On 3/7/2011 8:15 PM, Bob Olhsson wrote:
> My impression is that for remotes RCA used phone lines to a local radio
> station and from there looped back to one of their recording studios in
> Camden, New York, Hollywood or Chicago.
The recording ledgers do not bear this out. Usually Victor and most
other companies in the 1920s and 30s brought recording machines to the
> There they would record to wax on a
> pair of Scully/Western Electric recording lathes along with possibly an
> additional acetate disk for immediate auditioning.
They were phasing out the use of wax and wax flow-coats by 1940, and
rarely recorded on two turntables except for important recordings that
they knew would be a hit. The masters from the second recording machine
would be suffixed A. All of this is detailed on the ledger sheets.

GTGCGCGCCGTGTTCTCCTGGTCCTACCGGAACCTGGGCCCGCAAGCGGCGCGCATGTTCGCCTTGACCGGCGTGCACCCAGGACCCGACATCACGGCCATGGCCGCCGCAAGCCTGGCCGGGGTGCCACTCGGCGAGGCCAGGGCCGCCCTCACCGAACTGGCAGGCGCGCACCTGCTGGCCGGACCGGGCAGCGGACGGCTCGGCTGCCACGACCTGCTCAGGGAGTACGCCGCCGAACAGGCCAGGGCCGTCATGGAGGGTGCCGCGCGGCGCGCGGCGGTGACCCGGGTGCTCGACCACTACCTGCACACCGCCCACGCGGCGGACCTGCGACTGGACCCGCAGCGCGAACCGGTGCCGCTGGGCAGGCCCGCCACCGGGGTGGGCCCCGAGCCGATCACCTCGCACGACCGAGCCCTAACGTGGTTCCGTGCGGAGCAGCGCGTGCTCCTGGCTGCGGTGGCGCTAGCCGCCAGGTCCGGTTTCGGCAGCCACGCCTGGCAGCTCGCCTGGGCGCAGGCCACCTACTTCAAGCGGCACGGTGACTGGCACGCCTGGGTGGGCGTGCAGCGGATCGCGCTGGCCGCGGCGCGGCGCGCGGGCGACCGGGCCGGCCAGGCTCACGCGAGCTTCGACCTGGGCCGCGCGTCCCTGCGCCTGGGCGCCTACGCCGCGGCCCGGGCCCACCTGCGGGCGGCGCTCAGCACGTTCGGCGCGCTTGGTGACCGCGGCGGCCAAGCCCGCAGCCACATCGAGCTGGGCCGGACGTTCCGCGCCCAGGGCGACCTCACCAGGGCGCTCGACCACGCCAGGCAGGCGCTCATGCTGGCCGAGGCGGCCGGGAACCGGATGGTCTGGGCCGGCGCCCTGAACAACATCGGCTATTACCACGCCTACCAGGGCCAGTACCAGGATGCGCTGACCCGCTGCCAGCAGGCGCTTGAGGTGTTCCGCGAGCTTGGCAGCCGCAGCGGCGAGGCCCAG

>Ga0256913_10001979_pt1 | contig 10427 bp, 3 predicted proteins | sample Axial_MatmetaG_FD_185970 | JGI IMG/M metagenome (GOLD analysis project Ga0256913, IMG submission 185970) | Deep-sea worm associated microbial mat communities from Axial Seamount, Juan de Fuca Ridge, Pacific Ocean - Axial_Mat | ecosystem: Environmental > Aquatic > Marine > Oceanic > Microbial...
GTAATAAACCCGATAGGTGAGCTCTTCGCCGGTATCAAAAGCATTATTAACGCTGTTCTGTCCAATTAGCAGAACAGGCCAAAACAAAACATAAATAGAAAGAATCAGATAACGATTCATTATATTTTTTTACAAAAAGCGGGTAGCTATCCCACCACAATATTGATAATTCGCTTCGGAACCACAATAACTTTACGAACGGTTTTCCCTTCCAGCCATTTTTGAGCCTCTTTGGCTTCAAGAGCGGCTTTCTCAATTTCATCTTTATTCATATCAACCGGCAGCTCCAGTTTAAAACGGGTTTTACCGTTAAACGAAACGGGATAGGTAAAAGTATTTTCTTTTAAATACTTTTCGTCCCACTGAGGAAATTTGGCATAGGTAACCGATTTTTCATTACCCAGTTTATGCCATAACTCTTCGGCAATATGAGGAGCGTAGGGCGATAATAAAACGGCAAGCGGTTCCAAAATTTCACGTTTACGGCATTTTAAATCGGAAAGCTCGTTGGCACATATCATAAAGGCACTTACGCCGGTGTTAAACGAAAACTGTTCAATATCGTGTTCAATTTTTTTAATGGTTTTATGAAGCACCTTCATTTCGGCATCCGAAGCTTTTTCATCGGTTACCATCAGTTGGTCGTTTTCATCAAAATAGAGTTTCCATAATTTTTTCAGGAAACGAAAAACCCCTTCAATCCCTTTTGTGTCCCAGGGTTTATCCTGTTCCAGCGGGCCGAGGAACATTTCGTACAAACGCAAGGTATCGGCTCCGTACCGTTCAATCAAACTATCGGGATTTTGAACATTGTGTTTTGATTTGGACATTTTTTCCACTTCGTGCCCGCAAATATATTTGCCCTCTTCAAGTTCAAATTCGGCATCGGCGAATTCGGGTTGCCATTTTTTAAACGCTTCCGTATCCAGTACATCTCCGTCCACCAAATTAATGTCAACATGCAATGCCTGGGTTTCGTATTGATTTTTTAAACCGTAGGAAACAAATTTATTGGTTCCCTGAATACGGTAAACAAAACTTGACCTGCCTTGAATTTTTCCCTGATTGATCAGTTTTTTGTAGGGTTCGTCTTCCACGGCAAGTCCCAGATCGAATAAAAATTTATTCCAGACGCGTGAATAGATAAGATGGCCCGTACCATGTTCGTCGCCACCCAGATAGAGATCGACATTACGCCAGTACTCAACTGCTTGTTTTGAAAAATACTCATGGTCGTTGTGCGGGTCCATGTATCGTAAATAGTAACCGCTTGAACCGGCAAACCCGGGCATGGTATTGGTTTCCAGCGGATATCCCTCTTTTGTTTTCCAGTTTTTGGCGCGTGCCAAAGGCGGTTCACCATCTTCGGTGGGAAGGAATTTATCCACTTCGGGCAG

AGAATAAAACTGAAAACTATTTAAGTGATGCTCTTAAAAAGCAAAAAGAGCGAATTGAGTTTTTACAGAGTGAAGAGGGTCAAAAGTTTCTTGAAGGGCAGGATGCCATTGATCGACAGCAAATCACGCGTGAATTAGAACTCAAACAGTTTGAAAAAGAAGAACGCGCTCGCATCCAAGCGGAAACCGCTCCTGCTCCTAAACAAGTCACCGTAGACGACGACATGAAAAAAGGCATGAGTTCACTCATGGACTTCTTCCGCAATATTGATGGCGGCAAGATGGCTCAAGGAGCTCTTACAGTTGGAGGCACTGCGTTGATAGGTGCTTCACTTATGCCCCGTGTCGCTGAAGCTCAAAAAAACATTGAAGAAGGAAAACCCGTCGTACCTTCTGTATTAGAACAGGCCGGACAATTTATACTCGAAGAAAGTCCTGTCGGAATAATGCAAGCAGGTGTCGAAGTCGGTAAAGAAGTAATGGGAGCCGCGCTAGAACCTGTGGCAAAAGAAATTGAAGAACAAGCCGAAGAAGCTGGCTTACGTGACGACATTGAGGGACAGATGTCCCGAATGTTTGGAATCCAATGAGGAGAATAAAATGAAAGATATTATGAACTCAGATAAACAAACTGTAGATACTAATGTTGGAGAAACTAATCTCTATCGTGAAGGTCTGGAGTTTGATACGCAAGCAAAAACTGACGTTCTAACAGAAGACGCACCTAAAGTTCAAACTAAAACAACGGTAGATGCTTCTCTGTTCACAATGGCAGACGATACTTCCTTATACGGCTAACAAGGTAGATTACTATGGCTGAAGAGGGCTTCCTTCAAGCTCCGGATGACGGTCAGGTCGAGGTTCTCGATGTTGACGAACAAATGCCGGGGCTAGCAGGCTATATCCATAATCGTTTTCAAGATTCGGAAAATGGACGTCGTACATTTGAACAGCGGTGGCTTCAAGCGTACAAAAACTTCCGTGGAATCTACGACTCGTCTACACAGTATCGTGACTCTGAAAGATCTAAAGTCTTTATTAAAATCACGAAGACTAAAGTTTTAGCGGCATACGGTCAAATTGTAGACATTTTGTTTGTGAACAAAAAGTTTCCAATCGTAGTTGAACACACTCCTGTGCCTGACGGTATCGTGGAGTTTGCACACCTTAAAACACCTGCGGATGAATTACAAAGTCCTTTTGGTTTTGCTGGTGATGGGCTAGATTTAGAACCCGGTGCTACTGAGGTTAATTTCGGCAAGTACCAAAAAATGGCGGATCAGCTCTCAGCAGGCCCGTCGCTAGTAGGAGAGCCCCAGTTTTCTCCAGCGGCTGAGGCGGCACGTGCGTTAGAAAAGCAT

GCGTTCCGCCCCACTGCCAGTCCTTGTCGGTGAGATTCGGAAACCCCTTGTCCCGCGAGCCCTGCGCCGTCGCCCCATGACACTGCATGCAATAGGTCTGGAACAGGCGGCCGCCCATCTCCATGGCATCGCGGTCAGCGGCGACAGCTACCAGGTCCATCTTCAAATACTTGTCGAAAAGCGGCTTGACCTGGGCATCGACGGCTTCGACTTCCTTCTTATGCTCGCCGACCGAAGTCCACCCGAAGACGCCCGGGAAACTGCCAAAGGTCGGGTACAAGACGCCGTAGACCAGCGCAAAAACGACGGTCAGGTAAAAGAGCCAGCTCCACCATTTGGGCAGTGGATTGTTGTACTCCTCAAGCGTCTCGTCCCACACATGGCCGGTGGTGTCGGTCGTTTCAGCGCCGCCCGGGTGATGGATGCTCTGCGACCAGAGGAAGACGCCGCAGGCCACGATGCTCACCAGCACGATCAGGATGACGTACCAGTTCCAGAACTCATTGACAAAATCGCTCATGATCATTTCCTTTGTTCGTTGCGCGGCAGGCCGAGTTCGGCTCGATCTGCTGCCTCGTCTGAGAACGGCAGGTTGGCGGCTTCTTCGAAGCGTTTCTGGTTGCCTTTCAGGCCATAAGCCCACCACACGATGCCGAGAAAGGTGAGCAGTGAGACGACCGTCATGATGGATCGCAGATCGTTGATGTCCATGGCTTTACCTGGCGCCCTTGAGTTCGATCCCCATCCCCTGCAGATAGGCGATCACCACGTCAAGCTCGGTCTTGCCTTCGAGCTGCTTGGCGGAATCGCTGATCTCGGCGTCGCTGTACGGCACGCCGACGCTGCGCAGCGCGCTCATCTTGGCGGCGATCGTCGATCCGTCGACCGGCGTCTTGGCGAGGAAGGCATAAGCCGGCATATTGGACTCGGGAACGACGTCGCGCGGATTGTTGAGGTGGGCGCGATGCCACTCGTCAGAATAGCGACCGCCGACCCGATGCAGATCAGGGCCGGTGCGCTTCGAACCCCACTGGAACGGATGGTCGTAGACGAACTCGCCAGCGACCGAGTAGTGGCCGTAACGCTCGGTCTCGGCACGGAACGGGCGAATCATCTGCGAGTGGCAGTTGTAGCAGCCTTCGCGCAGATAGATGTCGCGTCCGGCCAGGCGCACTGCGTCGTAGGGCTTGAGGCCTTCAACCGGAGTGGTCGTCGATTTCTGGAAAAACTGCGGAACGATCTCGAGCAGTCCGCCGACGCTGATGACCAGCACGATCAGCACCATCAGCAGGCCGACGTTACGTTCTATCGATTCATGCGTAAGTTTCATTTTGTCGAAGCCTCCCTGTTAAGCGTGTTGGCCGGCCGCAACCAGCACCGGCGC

The Toscanini Phila Orch sessions were recorded on-site on both wax and
lacquer but the processing of all four sets was fouled up by bad plating
solutions. The most complicated recording setups I've seen in the
Victor ledgers were the San Francisco Sym O sessions in 1940 with
Monteux including his famous Scheherazade DM 920 where they not only
recorded on wax and lacquer, they also recorded on 35mm optical film.
It was dubs of the film that they eventually used, and the film might
have been via phone lines.
> The phone line feeds may
> also have been sent to a broadcast transcription service where they were
> recorded on 16" 33 1/3 as a backup.
Safeties were recorded in the studio. Columbia and Decca were mastering
on safeties by 1942, but Victor rarely used them.
Decca was using the Western Electric Wide Range Vertical Recording
system during the 1943-48 era.
Mike Biel [log in to unmask]